By Guy Apter
As I write this, so the 6th production of the spectacular Masterpiece Fair is fast approaching. I use the word production intentionally. When I started in this business in 1984, the premier fair in Britain, and some would say the world, was the Grosvenor House Antiques Fair. This grand old lady had been going since 1934 and was held in the Great Room of the hotel of the same name. It was relatively small, which limited both the number of dealers and the size of their stand, but was hugely successful.
Grosvenor House attracted visitors from across the world. It drew in the very rich but it also attracted Mr & Mrs Averagely Wealthy who wished to buy beautiful things for their home – something with age, history and character – and it was a ‘must come to’ destination for collectors. The queue outside the hotel before the fair opened was astonishing and when the doors opened, so the collectors would come running into the fair. It is no exaggeration to say that we could sell half our stand in the first hour and continue to sell the other half and more by the end of the fair.
Approximately ten years ago things were clearly changing. Visitor numbers were down at the Grosvenor House Fair and indeed at most other fairs. Then seven years ago it was very clear to the three of us who founded Masterpiece that the antiques fair of old was tired – very tired – and the market needed something new.
But it wasn’t just the fair that was tired, the market had changed. People do far more shopping online and are far more event oriented. There are of course people who still collect but there has been a change here too. Twenty years ago someone looking for an eighteenth century sideboard for their dining room might have toured the antiques shops of London and then selected the one that best suited their room, budget or style preference. Nowadays, that customer is far more likely to be eclectic in their taste. The piece they buy could just as easily be Art Deco, turn of the century or modern, and be mixed with pieces from other periods.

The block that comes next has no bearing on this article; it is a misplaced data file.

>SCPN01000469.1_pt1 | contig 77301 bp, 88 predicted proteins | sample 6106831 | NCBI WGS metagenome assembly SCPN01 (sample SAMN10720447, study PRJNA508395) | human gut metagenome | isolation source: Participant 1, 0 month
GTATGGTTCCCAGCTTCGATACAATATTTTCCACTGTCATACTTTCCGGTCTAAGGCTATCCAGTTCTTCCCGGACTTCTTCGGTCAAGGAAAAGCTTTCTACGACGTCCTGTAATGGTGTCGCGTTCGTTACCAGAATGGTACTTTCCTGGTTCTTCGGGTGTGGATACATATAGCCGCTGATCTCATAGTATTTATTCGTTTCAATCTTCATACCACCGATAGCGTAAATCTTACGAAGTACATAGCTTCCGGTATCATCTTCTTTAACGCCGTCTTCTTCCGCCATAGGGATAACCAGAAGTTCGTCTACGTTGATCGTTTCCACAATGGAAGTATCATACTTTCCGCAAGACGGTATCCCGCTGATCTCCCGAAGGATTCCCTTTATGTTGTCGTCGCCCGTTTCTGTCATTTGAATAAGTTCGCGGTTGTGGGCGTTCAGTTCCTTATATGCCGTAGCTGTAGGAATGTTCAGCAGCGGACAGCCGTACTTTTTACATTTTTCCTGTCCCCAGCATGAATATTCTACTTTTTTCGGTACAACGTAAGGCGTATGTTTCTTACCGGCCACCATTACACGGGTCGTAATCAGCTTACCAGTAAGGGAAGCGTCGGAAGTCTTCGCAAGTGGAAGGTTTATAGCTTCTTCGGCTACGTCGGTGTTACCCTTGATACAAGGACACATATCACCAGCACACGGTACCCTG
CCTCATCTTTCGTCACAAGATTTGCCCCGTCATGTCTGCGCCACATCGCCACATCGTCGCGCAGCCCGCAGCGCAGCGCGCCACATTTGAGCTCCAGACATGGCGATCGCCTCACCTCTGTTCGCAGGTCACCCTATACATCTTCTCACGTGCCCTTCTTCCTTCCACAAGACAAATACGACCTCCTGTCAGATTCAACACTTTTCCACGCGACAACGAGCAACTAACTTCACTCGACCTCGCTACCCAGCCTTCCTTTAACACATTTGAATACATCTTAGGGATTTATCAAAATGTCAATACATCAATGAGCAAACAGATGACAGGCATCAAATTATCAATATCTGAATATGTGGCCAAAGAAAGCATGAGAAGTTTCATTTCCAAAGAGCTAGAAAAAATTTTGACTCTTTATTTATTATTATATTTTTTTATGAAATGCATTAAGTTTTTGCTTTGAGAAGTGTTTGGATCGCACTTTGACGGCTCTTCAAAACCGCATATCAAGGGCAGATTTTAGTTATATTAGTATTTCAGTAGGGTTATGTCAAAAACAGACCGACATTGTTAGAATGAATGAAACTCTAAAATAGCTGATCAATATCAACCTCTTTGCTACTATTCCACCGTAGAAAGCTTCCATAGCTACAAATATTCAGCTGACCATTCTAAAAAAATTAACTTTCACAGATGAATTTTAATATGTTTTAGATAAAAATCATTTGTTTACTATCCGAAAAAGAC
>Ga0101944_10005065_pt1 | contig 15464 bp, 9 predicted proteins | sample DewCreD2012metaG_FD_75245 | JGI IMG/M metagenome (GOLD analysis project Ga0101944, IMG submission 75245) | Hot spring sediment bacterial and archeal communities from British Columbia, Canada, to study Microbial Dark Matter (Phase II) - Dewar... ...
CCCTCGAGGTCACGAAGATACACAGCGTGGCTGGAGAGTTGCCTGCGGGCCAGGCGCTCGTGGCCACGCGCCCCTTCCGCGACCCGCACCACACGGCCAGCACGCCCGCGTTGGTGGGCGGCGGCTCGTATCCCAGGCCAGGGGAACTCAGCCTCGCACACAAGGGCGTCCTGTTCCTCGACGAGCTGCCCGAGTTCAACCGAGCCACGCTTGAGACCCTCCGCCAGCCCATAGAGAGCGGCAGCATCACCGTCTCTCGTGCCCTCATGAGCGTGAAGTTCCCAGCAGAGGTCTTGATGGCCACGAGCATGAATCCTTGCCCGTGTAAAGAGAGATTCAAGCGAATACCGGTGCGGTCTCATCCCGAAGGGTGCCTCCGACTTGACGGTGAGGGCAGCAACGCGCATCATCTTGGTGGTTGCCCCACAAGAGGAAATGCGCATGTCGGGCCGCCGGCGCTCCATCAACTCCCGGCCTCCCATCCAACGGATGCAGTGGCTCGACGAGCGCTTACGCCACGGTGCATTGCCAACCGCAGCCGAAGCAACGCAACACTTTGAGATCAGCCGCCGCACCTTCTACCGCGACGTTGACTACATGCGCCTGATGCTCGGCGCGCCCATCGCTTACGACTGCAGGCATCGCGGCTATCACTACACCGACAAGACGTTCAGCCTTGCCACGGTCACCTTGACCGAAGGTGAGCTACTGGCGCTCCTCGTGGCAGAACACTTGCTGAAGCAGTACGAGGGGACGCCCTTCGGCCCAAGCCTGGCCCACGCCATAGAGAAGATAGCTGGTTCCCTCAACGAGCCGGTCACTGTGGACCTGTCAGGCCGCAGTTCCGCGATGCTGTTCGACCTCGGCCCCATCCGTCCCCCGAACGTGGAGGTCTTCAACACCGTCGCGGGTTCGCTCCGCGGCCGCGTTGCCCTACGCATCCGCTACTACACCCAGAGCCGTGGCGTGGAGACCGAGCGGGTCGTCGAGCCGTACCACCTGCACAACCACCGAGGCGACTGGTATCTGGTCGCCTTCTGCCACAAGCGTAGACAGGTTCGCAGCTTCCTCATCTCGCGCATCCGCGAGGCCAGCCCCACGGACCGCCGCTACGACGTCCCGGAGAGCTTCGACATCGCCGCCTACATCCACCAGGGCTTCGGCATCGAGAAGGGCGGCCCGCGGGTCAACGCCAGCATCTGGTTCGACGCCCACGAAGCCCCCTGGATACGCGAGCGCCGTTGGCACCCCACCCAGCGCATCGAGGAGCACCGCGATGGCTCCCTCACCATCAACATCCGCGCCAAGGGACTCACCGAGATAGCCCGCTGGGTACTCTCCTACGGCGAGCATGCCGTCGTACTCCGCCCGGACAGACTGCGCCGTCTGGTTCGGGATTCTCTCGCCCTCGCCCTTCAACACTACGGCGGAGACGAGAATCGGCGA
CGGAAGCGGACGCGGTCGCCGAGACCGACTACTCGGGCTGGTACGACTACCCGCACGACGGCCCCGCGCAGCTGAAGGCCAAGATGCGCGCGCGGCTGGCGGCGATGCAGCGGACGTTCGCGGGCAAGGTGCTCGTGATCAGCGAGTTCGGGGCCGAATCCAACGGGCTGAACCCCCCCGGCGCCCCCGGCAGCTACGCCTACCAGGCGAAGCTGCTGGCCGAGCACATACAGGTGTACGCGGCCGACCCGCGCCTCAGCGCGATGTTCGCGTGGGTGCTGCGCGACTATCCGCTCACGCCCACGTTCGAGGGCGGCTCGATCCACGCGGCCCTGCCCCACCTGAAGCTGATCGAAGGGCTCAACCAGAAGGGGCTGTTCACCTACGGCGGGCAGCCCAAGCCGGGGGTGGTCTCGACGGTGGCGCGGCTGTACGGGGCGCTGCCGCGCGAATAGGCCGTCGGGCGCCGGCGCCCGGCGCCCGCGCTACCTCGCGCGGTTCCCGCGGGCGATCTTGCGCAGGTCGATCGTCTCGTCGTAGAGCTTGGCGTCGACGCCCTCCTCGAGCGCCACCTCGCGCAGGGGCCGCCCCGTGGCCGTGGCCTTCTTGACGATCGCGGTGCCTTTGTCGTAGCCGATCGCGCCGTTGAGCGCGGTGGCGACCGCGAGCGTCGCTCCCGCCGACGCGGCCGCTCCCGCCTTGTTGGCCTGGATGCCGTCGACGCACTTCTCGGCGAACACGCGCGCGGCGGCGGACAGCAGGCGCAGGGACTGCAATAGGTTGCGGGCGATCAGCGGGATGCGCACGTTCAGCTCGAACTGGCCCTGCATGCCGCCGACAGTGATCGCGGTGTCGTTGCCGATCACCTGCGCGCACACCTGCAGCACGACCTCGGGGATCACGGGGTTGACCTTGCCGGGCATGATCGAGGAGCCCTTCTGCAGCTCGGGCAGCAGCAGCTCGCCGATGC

It was abundantly clear that if a fair was to succeed it had to reflect these changes. It had to be re-invented and that is exactly what Masterpiece set out to achieve, and hence my using the word production at the beginning of this blog. Masterpiece is designed to excite, impress and attract visitors and some of these visitors are people who would never normally visit a traditional antiques fair. To do this it had to include a broader range of disciplines and periods than would generally be found at other fairs, and it has to live up to its name – “Masterpiece”. The dealers who attend are amongst the best in their field and they bring their finest pieces to the fair, many of which may not have been on the market before. They display these treasures with imagination and flair. The restaurants are pop-up versions of London’s finest and you would never know that the fair is housed in a temporary building.
Naturally, we would encourage you to come and judge for yourselves but if you are still in any doubt let me leave you with this: when visitors are asked why they came to fair, the most frequent answer has been “because friends told us we had to.”